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Kim Anderson's got his team, and now it's time to get to work

Kim Anderson and Rob Fulford both spoke to members of the media this week. Time to see what they and the rest of Mizzou's basketball staff can do with an interesting, if relatively small, lineup in 2015-16.

Beth Hall-USA TODAY Sports

So we pretty much know what Kim Anderson and his assistants will be working with in 2015-16. Time to make some adjustments?

The Trib: Missouri basketball notes: Anderson will have to adjust to new personnel

"We’re going to have to look at how we play," Anderson said Wednesday. "Whether we play with four guards? We’re going to be probably smaller."

How exactly the players fit together in the high-low motion offense Anderson adopted from Kansas Coach Bill Self during his time at Central Missouri and began installing last season at Missouri remains to be seen. [...]

"You’ve got to be willing to change. You’ve got to be willing to do that," he said. "But you also just spent 12 months and didn’t have a great year teaching an offense to a guy, and now you’re going throw that out the window. So it’ll basically be like me riding in here again and starting over." [...]

"Sure, different offenses are better for different teams, but it’s usually not the offense," he said. "It’s usually how you execute the offense or how you execute the defense. Now, obviously, certain parts make certain offenses look better, but it’s usually the players. … The offense we’re running, I didn’t make it up, so it’s not like I’m the only guy that ever ran it. You’ve just got to be able to execute."

Every time we post something about basketball recruiting, we get a Facebook comment or two resembling something like "Pssh, they don't need more guard, they need more big men." This was probably a case of choosing to solve one problem over solving another problem. Mizzou needed offense and bigs, and without being able to solve both at once, Anderson and company chose the former.

Post-Dispatch: Tigers put faith in freshman floor general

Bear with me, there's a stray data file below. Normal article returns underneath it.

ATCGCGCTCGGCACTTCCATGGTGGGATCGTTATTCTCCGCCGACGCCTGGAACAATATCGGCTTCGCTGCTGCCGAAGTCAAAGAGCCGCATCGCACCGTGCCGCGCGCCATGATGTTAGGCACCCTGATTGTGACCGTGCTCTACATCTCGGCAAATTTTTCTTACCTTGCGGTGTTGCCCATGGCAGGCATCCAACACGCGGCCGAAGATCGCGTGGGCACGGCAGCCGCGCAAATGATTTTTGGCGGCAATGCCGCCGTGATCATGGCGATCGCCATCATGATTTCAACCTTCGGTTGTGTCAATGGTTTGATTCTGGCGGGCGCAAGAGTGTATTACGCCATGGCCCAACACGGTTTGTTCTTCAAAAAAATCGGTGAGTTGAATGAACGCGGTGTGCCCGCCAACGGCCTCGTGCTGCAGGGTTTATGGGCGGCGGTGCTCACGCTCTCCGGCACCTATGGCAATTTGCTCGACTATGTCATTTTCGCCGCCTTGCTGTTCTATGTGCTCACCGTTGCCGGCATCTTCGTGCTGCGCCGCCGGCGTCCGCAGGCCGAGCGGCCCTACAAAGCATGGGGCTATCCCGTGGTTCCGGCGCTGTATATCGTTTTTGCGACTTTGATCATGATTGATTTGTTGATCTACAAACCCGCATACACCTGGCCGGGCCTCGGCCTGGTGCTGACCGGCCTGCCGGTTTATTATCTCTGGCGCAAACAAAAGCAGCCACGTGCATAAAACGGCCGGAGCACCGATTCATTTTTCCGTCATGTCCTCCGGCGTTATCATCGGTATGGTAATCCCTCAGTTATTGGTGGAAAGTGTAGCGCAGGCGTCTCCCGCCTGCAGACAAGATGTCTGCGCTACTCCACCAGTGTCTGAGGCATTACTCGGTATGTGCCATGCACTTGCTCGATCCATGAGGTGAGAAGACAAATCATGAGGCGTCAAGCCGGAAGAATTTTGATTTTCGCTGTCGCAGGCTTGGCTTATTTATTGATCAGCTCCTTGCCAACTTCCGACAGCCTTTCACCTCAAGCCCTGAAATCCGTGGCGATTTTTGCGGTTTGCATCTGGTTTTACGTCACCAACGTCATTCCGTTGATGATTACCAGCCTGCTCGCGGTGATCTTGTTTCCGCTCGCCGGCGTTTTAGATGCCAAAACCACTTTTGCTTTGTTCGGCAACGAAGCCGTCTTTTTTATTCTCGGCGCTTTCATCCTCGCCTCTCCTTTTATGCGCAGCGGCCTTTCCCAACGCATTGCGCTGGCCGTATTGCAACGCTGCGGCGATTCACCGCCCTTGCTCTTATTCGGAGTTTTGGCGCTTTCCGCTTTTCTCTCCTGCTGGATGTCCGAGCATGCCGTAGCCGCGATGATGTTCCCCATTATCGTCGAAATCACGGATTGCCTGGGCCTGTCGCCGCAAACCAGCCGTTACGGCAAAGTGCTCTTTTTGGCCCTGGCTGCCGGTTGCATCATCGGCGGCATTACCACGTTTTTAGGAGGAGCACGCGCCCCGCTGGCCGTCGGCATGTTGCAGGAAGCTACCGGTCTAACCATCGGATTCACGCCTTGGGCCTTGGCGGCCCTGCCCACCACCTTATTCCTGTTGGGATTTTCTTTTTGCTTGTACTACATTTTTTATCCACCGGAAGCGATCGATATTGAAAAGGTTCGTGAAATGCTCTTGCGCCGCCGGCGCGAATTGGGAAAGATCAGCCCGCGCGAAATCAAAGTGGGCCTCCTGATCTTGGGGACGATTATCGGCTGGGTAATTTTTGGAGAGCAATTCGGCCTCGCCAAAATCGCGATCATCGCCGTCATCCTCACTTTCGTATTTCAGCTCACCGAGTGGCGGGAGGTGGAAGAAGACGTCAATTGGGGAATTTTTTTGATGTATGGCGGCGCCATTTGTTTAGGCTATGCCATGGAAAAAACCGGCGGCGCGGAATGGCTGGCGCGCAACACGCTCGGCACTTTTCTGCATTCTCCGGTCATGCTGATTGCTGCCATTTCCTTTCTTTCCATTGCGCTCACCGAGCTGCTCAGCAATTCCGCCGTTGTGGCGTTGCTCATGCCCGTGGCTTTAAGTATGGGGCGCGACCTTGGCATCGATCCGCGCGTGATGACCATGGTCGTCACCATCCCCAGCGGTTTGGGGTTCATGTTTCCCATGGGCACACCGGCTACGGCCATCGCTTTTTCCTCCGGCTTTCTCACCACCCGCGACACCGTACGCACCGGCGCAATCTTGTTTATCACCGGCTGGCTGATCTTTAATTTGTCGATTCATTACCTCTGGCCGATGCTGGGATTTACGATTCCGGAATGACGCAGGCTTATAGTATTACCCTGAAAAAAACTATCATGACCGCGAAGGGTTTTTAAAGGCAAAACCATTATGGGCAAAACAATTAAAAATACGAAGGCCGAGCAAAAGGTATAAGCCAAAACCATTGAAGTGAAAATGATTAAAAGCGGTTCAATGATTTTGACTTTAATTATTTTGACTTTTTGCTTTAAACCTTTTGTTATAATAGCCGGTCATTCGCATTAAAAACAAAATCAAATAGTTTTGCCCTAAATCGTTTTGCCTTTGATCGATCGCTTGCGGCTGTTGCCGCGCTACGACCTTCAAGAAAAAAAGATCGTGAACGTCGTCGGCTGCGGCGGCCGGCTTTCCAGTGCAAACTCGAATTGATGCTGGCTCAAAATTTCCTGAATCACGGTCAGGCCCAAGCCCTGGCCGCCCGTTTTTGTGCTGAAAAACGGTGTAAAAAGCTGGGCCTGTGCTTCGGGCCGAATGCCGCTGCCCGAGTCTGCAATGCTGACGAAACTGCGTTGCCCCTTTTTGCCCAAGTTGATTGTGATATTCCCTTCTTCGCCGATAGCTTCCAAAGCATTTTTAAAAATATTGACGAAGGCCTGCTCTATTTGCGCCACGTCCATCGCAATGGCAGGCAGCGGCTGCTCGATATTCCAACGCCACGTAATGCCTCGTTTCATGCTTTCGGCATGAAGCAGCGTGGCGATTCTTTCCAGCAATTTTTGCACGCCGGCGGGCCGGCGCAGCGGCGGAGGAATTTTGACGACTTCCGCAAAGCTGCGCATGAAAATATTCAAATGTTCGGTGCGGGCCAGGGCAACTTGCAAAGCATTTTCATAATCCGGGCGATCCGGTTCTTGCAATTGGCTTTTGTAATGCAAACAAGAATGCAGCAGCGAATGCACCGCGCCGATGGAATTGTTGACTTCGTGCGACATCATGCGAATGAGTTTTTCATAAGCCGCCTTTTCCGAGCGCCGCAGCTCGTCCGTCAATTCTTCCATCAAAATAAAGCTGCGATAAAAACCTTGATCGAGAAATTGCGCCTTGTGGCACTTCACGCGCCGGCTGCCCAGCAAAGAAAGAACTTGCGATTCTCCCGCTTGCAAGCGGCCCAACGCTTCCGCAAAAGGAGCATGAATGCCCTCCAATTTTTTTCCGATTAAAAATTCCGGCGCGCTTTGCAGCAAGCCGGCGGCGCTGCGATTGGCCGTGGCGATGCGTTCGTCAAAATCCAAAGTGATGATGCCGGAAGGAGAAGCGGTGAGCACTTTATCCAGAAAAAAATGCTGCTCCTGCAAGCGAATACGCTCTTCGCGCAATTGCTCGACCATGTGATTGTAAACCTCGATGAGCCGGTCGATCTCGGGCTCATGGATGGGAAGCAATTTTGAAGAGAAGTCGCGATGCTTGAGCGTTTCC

Post-Dispatch: MU's Anderson targets scoring over size

"The biggest adjustment I saw coming from what I’d call the elite high school or prep school level to college was everybody knows what you’re running (at the Division I level)," Fulford said. "We didn’t have fancy bells and whistles with video. My scouting reports at Huntington we either saw teams in person or went off stat sheets. You didn’t have the equipment. But what I noticed most last year, from a game plan standpoint and personnel, you better have some guys who can go get it — because otherwise your stuff doesn’t work. [...]

"Terrence is a guy who can go get it. He can create," Fulford said. "Martavian can go get it. Cullen is very different, but when those guys go get it, he’s not missing that jump shot. With K.J., that’s what he does. He gets to the basket. He scores. He’s very physical. He’s got a college-ready body. He’s been in Indiana, which from a high school basketball standpoint, it doesn’t get much better. He’s been coached. He knows how to play. He’s got an extremely high IQ. He’s got a lot of depth on the perimeter that we just didn’t have last year."

Looking at the roster at hand, it doesn't appear that Mizzou is going to become a team with great depth in the post anytime soon. But with a year of Division I experience for everyone from Anderson to Fulford to the five freshmen, they should have a better idea of what needs to be done this coming winter. And we'll see how much that translates to steadier, more confident, more high-caliber play.